Crystal gazing

Crystal-gazing (also known as crystal-seeing, crystalism, crystallomancy, gastromancy, and spheromancy) is a form of divination or scrying achieved through trance induction by means of gazing at a crystal.

Contents

Varieties of methods & materials

Because crystal gazing has been developed by people of various cultures through a long period of time,[citation needed] the term crystal gazing denotes several different forms of a variety of objects, and there are several schools of thought as to the sources of the visions seen in the crystal gazing trance.

Crystal gazing may be used by practitioners—sometimes called "readers" or "seers"—for a variety of purposes, including to predict distant or future events, to give character analyses, to tell fortunes, or to help a client make choices about current situations and problems.

With respect to the tool or object used to induce the crystal-gazer's trance, this can be achieved with any shiny object, including a crystalline gem stone or a convex mirror— but in common practice, a crystal ball is most often used. The size of ball preferred varies greatly among those who practice crystallomancy. Some gazers use a "palm ball" of a few inches in diameter that is held in the hand; others prefer a larger ball mounted on a stand. The stereotypical image of a gypsy woman wearing a headscarf and telling fortunes for her clients by means of a very large crystal ball is widely depicted in the media and can be found in hundreds of popular books, advertising pages, and films of the 19th, 20th, and 21st centuries. The pervasiveness of this image may have led to the increased use of fairly large crystal balls by those who can afford them.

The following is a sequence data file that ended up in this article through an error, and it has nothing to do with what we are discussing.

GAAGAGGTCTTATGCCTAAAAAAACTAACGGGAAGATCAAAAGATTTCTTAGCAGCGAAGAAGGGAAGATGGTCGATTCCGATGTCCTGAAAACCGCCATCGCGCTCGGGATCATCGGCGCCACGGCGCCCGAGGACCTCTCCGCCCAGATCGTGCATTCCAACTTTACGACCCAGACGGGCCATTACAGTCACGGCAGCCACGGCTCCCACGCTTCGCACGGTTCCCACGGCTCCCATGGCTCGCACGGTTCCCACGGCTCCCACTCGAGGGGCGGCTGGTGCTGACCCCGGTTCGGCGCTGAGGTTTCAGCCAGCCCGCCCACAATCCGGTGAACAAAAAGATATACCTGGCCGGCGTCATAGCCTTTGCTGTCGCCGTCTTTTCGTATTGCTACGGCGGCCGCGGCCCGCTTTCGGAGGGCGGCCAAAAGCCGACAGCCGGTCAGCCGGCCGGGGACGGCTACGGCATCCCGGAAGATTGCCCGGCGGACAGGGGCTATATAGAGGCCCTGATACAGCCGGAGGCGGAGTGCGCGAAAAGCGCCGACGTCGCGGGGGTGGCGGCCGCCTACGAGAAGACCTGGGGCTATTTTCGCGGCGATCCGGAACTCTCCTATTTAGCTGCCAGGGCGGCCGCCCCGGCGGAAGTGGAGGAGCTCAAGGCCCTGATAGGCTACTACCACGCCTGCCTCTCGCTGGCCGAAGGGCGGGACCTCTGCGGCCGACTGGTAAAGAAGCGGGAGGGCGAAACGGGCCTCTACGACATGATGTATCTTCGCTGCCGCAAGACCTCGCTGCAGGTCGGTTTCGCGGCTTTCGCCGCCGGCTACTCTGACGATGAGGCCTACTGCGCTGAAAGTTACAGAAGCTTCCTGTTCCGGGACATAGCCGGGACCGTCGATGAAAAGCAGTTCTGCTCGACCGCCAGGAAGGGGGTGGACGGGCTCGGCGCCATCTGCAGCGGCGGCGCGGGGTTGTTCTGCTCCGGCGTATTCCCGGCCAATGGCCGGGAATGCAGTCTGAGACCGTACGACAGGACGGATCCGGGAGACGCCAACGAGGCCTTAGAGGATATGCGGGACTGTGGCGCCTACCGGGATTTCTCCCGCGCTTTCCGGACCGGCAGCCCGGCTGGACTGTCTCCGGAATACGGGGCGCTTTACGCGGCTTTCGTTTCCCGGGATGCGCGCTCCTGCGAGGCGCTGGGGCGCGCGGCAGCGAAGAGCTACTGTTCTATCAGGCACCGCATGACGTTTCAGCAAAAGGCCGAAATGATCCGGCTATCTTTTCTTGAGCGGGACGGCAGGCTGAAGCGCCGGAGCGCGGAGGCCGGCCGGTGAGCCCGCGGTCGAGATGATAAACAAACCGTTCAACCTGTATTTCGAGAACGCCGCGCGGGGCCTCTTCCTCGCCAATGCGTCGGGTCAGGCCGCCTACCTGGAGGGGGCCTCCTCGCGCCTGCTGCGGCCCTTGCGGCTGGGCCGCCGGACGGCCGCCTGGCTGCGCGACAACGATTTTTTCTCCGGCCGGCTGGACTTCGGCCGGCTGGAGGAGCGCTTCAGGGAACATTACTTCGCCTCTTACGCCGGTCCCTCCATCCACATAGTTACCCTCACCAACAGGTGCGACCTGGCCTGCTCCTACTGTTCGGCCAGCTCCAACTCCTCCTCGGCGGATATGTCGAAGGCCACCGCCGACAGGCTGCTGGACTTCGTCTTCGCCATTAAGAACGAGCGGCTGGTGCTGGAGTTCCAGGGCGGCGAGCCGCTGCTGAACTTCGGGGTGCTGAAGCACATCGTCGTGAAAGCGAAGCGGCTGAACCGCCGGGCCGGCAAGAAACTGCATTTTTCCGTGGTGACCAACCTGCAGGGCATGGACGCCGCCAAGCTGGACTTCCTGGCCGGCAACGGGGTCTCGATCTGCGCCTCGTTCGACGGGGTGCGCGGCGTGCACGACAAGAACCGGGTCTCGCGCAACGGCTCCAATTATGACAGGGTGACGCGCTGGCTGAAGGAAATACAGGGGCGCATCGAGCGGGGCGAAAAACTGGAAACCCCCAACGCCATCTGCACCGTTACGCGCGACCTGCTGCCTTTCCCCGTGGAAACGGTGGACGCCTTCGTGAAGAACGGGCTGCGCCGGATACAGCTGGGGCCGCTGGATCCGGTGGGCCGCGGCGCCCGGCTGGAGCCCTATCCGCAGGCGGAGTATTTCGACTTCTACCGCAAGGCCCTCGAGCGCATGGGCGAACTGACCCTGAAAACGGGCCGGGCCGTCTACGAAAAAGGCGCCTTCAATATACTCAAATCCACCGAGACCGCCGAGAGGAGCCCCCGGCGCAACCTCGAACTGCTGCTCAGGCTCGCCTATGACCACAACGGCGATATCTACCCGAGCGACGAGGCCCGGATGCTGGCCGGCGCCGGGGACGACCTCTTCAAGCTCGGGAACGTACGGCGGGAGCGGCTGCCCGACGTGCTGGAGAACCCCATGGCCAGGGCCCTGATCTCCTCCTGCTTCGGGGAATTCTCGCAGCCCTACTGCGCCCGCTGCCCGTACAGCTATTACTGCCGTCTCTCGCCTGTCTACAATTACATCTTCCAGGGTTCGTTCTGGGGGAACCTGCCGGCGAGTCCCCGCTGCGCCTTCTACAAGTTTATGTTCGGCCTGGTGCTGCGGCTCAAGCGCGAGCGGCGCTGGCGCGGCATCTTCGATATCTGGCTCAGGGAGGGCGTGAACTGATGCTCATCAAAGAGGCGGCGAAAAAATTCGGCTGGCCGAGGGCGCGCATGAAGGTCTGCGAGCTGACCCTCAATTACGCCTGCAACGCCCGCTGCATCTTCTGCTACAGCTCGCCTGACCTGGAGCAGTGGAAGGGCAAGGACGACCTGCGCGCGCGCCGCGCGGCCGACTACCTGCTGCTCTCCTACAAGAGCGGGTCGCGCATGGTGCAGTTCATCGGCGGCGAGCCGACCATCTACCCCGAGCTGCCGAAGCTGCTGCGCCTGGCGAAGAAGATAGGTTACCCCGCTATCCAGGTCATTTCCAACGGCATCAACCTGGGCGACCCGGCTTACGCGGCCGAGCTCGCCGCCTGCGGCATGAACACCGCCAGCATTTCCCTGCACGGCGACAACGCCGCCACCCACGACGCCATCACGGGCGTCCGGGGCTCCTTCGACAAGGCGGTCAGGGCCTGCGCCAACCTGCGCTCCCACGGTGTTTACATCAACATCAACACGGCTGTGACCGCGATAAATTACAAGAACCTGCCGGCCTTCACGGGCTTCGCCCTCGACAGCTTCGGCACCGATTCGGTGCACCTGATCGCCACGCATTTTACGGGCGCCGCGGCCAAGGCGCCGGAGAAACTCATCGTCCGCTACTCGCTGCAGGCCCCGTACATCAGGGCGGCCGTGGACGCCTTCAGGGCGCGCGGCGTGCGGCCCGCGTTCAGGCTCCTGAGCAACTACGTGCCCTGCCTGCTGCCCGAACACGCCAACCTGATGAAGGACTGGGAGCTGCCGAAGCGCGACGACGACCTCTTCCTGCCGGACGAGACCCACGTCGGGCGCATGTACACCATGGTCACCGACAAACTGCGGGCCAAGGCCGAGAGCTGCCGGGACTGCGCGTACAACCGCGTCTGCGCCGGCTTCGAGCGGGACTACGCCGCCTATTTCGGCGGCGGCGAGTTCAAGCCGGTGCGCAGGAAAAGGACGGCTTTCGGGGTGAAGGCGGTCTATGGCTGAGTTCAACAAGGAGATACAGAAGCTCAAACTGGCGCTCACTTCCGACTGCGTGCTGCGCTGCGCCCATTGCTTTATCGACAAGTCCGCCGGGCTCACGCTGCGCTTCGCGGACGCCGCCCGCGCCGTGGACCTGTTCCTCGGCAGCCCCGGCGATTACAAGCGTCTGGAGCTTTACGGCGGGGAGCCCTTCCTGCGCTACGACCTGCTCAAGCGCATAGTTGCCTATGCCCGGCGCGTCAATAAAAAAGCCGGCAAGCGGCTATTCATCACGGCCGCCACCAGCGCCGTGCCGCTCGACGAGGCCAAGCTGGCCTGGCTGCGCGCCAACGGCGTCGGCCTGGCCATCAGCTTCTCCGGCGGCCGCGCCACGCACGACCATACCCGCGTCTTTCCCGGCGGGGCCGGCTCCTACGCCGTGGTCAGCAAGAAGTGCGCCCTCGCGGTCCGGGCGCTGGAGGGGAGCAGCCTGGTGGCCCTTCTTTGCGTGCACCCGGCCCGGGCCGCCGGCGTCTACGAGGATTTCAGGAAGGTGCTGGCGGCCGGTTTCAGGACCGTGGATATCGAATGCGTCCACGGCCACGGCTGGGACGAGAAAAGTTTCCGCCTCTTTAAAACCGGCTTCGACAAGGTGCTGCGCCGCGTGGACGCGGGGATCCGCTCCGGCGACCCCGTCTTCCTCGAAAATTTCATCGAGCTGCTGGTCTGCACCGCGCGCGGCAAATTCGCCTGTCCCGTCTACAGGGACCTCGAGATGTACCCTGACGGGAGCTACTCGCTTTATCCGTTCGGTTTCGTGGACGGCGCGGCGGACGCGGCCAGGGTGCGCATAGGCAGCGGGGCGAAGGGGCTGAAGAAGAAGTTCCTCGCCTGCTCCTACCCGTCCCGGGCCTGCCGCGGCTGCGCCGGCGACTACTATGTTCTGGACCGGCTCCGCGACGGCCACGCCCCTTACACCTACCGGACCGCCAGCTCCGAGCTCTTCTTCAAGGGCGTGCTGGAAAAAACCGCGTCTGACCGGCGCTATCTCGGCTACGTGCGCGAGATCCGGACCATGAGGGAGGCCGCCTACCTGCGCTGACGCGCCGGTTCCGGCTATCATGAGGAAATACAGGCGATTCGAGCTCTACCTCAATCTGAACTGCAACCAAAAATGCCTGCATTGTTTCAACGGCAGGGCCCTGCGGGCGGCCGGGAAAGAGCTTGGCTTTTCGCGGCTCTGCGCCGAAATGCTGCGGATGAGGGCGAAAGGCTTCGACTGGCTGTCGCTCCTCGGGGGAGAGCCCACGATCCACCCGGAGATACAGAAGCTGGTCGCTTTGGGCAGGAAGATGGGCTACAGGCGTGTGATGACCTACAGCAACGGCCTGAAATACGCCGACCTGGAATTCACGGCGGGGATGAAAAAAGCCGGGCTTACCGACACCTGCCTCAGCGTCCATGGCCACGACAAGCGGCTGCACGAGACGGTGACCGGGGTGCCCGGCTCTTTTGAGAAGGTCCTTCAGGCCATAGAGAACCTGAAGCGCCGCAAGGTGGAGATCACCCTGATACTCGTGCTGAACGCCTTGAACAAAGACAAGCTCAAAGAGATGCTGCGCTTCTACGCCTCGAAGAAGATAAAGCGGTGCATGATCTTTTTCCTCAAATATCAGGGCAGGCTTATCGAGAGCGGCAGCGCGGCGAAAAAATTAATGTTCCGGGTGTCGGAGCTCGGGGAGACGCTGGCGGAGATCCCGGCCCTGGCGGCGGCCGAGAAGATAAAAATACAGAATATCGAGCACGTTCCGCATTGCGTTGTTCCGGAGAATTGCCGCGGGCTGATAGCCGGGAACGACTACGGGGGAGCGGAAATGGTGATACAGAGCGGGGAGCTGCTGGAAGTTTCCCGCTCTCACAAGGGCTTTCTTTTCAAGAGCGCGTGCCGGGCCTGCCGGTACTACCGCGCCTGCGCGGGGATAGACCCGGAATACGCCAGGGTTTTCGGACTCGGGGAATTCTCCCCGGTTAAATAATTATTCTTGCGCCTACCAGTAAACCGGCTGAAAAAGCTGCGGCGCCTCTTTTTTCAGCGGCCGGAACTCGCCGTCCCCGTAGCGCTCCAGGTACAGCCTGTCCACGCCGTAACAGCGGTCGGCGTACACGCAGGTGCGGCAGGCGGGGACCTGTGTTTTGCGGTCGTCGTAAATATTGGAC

Books of instruction in the art of crystal gazing often suggest that the ball used should be perfectly spherical (that is, without a flat bottom) and should be supported in a wooden or metal stand. If made of glass (e.g. lead crystal), it should be free from air bubbles but may be colored. If carved from natural crystalline stone (such as quartz, beryl, calcite, obsidian, or amethyst, it may display the natural coloring and structure of the mineral from which it was fashioned. Some authors advise students to place a sigil, seal, or talismanic emblem beneath a clear sphere, but most do not. Most authors suggest that the work of crystal gazing should be undertaken in a dimly-lit and quiet room, so as to foster visions and more easily allow the onset of a trance state.[citation needed]

As for the origin of the trance visions themselves, some practitioners claim that crystal gazing engenders visionary experiences and preternatural and/or supernatural insight, while others think that the visions arise from the subconscious mind of the crystal gazer. Some authors accept both positions as not mutually incompatible.

The C. G. act

Some stage magicians use a crystal ball as a prop and crystallomancy as a line of patter in the performance of mentalism effects. This type of presentation is sometimes referred to as a "C. G. act" - "C.G." standing for "crystal gazing." Perhaps the most famous expositor of the C. G. act during the 20th century was Alexander The Crystal Seer, billed as "The Man Who Knows." Another stage magician and mentalist who was also a crystal gazer was Julius Zancig, but he did not perform a C.G. act in public—rather, he used the crystal ball in his work as a spiritual counsellor for private clients.